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    Posted in July 2018

    Improving railway passengers experience: two perspectives

    This paper describes two perspectives to improve the passenger experience. The passenger satisfaction pyramid is introduced, consisting of the base of the pyramid (dissatisfiers) focusing on time well saved and the top of the pyramid (satisfiers) aiming at time well spent. The challenge in planning and design of public transport services is to find the most efficient (set of) design choices. Depending on the context this might either mean focusing on the top or on the bottom of the pyramid. We found that influencing and enhancing the qualities of the satisfiers is far more important than traditional studies showed us. For stations, regression analyses show that dissatisfiers are responsible for explaining almost half of the total score of the station and satisfiers are responsible for the other half of the scores passengers give for the station. We still have to put a lot of energy in getting the basics right, starting in the planning phase, but then we are not allowed to lean back. We have to keep investing in qualities like ambience, comfort and experience which makes the customers truly happy at the end of the day.

    Read our paper HERE and find the presentation HERE

    Supervised learning: Predicting passenger load in public transport

    For many Public Transport (PT) users, overcrowding in PT vehicles has a major decreasing effect on the comfort experience. However, most online routing applications still not take comfort regarding to crowdedness into account, but provide recommendations based on shortest distance, shortest travel-time, or number of interchanges.
    Being able to include certain information on crowdedness, requires knowledge about the current and future level of passenger load. Increasing amount and complexity of data describing public transport services allows us to better explore the detection methods and analysis of different phenomena of PT operations. Some countries or operators provide the possibility to use Smart Card (SC) data for occupancy prediction. However, SC data is not available in real time, which makes it hard to incorporate it into real time recommendation models. In this work, we show that it is possible to predict the passenger load via supervised learning, eliminating the need for fare collection data beyond the set needed for training.

    Find the CASPT presentation by Léonie Heydenrijk-Ottens HERE

    Driver schedule efficiency vs. public transport robustness: A framework to quantify this trade-off based on passive data

    More complex, efficient driver schedules reduce operator costs during undisrupted operations, but increase the disruption impact for passengers and operator once a disruption occurs. We develop an integrated framework to quantify the passenger and operator costs of disruptions explicitly as function of different driver schedule schemes. Since the trade-off between driver schedule efficiency and robustness can be quantified, this supports operators in their decision-making.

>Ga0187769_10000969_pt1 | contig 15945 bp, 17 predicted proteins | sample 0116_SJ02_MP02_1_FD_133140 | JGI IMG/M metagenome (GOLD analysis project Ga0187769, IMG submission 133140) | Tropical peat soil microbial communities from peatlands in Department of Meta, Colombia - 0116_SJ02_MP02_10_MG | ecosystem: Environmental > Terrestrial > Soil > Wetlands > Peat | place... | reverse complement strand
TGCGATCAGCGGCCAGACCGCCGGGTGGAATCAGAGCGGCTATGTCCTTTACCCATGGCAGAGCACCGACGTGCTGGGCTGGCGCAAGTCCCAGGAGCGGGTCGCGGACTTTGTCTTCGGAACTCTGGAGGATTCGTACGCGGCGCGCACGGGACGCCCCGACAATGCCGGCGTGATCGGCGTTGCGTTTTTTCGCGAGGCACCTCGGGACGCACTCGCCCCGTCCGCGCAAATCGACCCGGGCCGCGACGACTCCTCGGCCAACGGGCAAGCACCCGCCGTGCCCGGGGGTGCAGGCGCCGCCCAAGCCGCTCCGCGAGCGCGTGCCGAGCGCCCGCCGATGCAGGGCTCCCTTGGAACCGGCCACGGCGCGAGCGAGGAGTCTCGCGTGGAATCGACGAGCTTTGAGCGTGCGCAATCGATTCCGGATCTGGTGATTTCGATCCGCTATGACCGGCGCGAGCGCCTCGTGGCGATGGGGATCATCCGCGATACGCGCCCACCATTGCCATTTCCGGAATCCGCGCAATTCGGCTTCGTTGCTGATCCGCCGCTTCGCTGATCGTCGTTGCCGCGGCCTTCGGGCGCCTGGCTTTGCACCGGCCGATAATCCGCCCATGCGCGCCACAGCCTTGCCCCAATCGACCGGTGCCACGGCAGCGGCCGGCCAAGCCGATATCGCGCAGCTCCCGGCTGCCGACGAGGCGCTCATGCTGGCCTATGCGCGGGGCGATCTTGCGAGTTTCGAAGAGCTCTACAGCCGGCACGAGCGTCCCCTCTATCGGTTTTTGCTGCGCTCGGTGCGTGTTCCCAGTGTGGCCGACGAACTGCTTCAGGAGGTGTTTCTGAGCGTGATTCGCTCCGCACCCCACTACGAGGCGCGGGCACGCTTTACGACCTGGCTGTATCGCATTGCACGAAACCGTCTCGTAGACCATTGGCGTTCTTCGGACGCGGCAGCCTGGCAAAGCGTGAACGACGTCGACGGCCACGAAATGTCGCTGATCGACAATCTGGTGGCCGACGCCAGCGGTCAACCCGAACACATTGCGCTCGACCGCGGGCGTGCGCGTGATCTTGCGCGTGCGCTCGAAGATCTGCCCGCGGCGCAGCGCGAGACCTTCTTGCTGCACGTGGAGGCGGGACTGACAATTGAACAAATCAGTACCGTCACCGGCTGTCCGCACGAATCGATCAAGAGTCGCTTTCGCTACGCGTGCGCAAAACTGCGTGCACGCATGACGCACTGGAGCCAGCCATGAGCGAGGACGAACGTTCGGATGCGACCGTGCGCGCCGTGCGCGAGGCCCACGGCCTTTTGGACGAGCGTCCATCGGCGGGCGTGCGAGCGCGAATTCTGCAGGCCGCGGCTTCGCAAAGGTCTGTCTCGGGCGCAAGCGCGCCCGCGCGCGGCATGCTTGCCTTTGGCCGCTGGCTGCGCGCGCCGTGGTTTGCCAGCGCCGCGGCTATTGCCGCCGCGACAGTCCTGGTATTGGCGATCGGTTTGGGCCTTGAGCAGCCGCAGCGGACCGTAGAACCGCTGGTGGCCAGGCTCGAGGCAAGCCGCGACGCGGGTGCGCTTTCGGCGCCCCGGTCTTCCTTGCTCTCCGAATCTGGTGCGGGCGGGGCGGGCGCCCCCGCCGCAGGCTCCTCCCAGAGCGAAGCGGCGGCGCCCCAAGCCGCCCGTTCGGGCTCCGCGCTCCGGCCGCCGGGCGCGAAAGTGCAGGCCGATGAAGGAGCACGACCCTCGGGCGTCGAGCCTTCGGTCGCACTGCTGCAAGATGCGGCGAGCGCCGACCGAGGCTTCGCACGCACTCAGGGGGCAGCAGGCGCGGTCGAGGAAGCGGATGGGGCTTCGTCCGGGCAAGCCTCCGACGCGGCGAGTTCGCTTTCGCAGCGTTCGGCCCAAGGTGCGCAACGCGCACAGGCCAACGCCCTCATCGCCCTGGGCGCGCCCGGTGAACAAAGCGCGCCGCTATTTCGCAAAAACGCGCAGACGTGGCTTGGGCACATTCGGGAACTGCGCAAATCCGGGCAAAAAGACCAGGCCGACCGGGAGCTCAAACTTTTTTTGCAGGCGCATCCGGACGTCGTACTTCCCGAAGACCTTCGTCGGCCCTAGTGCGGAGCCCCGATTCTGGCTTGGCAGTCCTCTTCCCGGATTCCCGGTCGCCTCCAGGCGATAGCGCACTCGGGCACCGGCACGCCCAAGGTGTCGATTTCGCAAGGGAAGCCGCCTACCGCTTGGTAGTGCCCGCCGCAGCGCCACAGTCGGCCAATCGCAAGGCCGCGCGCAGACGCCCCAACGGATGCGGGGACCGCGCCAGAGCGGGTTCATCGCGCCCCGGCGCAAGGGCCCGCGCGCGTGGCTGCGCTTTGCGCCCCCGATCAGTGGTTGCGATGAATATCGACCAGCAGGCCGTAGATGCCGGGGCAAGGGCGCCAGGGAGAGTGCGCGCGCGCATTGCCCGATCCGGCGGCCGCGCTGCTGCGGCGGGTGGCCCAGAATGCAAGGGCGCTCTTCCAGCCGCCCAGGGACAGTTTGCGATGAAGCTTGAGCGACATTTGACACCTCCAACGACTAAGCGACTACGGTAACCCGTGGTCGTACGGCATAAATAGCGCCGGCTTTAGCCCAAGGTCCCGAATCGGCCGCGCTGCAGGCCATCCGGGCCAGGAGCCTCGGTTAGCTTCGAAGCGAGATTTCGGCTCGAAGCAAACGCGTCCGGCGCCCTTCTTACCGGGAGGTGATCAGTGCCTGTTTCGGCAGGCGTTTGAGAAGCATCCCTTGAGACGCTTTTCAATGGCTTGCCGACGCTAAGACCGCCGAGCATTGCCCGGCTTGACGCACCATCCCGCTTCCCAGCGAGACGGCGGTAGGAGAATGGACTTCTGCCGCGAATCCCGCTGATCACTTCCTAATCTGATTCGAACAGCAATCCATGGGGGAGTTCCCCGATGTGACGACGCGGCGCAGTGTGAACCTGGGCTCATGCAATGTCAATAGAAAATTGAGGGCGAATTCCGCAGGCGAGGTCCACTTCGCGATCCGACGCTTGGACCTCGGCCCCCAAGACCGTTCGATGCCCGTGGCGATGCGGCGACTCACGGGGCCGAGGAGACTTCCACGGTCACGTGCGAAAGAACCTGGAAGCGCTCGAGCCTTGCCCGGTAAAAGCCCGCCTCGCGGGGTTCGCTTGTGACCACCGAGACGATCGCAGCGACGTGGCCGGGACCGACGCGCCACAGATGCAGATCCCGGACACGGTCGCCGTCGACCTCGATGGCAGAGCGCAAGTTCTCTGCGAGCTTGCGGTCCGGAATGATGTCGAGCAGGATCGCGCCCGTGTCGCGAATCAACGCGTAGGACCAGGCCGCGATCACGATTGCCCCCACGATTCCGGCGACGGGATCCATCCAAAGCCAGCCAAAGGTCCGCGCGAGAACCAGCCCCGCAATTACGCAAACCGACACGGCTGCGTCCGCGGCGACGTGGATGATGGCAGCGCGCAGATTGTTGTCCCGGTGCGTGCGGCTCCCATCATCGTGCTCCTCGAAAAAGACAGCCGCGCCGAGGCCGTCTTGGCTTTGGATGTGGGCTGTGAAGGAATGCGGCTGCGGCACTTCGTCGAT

Read the CASPT paper by Menno Yap HERE and find the presentation HERE

    Assessing disruption management strategies in rail-bound urban public transport from a passenger perspective

    This paper provides a framework for generating and assessing alternatives
    in case of disruptions in rail-bound urban public transport systems,. The proposed
    framework considers the passenger perspective as well as the operator perspective,
    for the often-used measures of detouring and short-turning. An application of the
    framework demonstrates that currently used disruption management protocols often
    do not lead to the optimal solution from the passenger perspective. Furthermore, the
    optimal choice between alternatives from passenger perspective shows to be
    dependent on the passenger flows.

    Read the CASPT paper HERE and find the presentation HERE

    Passenger Route Choice and Assignment Model for Combined Fixed and Flexible Public Transport Systems

    The recent technological innovations have given rise to innovative mobility solutions. Public transport systems combining such services need novel models for the design of services. We develop a multimodal route choice and assignment model for combined use of line/schedule based public transport systems (fixed public transport) and demand responsive services (flexible public transport). The model takes into account the dynamic demand-supply interaction using an iterative learning model framework. Flexible public transport can be used to perform any part of the trip, ranging from a first/last mile service to an exclusive direct door-to-door connection. The developed model is implemented in an agent based simulation framework. The model is applied to the test network of Sioux Falls. Results, in terms of modal split, fleet utilization, and passenger waiting times are analysed for scenarios in which fixed and flexible public transport are offered as competing modes as well as potential complementing modes.

    Find the CASPT presentation HERE

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